That’s a very valuable skill, especially if you surround Kidd with shooters. The Mavs have been a very good offensive team with both Kidd and Nowitzki on the floor over the last two seasons, and the numbers got even stronger least year — Spurs-level strong — when Kidd was out there with Nowitzki and another shooter, someone such as Terry or Carter. That is encouraging, particularly since the Mavs’ offense fell off so notably overall last season. The team’s numbers with Kidd on the floor and Nowitzki on the bench were almost Bobcats-level ugly, though it’s a good thing that the two will be back together next season.
But even those genius passing skills started to come with caveats last season. Kidd posted the highest turnover rate of his career, and many of those turnovers came on head-scratching, high-risk passes that smacked of desperation — the kind of desperation a player and team show, especially in transition, when they’re aware it will be hard to score in the half-court. And Kidd is a borderline non-threat off the dribble at this point. About 85 percent of his shot attempts were threes last season, up from 65 percent the year before, and defenses have begun adjusting to his reluctance to drive in a way that hurts the Mavs. Watch Kidd run a pick-and-roll with Nowitzki against a defense that is paying close attention, and you’ll often notice Nowtizki’s man will stay attached to Dirk’s hip rather than jump out and try to deny Kidd’s dribble attack. The message is simple: We know Dirk can kill us, and we don’t think you can hurt us in the lane. And too often at this point, those defenses are right. Kidd barely shoots from inside the foul line and drew just 28 free throws the entire season. As great a passer as he is, it’s hard to make productive passes when defenses don’t respect your scoring.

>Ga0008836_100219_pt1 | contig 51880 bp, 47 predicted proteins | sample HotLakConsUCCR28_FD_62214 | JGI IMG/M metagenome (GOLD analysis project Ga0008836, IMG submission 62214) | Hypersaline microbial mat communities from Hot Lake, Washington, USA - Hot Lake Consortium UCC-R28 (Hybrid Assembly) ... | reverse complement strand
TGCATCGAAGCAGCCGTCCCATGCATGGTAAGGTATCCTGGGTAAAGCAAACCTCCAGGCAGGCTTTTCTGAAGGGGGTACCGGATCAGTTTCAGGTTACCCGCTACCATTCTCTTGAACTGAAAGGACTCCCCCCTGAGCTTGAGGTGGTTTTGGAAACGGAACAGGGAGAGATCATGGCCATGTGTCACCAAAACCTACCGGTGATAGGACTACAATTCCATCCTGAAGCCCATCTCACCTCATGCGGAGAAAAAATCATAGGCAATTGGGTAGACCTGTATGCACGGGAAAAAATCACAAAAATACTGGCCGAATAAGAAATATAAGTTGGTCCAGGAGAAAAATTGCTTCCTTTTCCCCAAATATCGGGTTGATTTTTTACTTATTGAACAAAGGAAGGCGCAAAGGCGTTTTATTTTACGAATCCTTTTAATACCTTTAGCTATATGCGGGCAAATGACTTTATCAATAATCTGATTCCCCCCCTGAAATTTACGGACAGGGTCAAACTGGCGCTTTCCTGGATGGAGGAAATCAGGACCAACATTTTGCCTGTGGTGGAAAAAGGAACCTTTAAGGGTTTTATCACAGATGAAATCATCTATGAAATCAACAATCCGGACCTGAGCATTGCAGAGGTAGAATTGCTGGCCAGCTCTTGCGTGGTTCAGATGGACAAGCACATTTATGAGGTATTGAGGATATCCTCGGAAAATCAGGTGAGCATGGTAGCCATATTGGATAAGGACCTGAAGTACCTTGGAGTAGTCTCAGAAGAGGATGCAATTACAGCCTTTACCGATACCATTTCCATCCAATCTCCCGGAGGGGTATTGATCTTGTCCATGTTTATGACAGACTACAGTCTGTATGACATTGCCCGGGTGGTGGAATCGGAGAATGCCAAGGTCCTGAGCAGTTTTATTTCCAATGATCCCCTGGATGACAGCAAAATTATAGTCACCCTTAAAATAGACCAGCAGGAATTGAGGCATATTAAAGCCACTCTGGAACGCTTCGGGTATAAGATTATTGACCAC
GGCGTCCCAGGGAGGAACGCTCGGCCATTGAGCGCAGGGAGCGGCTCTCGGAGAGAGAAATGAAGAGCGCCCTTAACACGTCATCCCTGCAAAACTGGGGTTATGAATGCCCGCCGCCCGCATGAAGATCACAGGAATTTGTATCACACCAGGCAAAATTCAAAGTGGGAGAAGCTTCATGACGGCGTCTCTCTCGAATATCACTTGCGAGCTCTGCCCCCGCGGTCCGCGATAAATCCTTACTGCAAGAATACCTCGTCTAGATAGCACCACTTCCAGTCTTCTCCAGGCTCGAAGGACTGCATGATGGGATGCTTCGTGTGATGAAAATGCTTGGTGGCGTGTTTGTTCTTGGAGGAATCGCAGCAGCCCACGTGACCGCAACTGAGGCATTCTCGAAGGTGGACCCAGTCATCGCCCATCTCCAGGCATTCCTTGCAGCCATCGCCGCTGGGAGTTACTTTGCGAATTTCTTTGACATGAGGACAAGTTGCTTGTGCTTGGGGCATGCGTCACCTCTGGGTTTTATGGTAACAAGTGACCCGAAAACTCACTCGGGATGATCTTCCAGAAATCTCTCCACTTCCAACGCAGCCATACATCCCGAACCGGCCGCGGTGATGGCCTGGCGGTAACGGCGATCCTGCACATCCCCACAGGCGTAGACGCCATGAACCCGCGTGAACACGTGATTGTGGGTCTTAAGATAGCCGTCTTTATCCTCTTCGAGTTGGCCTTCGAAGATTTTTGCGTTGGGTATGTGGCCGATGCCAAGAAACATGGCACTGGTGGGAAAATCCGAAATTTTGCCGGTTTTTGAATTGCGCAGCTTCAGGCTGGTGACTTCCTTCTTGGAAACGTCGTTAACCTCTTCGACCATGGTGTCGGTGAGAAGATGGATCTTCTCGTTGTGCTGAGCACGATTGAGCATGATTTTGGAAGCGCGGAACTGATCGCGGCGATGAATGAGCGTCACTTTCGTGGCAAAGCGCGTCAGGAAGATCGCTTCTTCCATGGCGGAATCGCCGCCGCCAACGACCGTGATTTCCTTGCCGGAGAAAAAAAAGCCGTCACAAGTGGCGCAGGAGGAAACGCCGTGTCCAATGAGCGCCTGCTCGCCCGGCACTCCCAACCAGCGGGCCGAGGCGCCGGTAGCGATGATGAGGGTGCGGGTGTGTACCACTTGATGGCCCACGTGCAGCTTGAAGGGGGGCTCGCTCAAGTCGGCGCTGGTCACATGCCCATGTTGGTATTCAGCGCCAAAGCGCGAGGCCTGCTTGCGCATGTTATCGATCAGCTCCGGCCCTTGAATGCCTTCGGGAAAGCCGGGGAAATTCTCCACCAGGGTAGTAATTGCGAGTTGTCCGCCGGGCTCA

Defensively, the guy still has the brains, quick feet and size to defend point guards, shooting guards and small forwards — a valuable level of versatility. Kidd just doesn’t do it as well anymore, especially without Tyson Chandler around to act as a human helper wall. The brain is willing and able, but the body is starting to fail. Such is life for an NBA player nearing 40.
Again: This is a no-harm, no-foul move for Dallas. This is one of the league’s most creative front offices, and if they want max cap room next summer, they’ll get it. Their training staff is top-flight — Casey Smith, their head trainer, is filling the same role for Team USA at the Olympics this summer — and they know how to deal with veteran players. But this signing doesn’t change the fact that Dallas looks like a borderline lottery team right now, especially with Utah improving its roster, Denver gaining a a year of experience and Portland perhaps building toward something. It helps that Houston is in flux and that Phoenix is in full rebuild mode with Steve Nash gone and Goran Dragic (good!) and Micheal Beasley (ugh) agreeing to come on board.
If Delonte West joins Kidd in returning to Dallas on a one-year deal, we might go through the same scenario again in which Beaubois, Jones and Dallas’ incoming rookies don’t get consistent rotation spots or a chance to show how they might fare in those roles. But again: Dallas is doing its best to stay competitive while remaining flexible. That’s really all that a team can do when free agency doesn’t go its way.
Statistical support provided by NBA.com.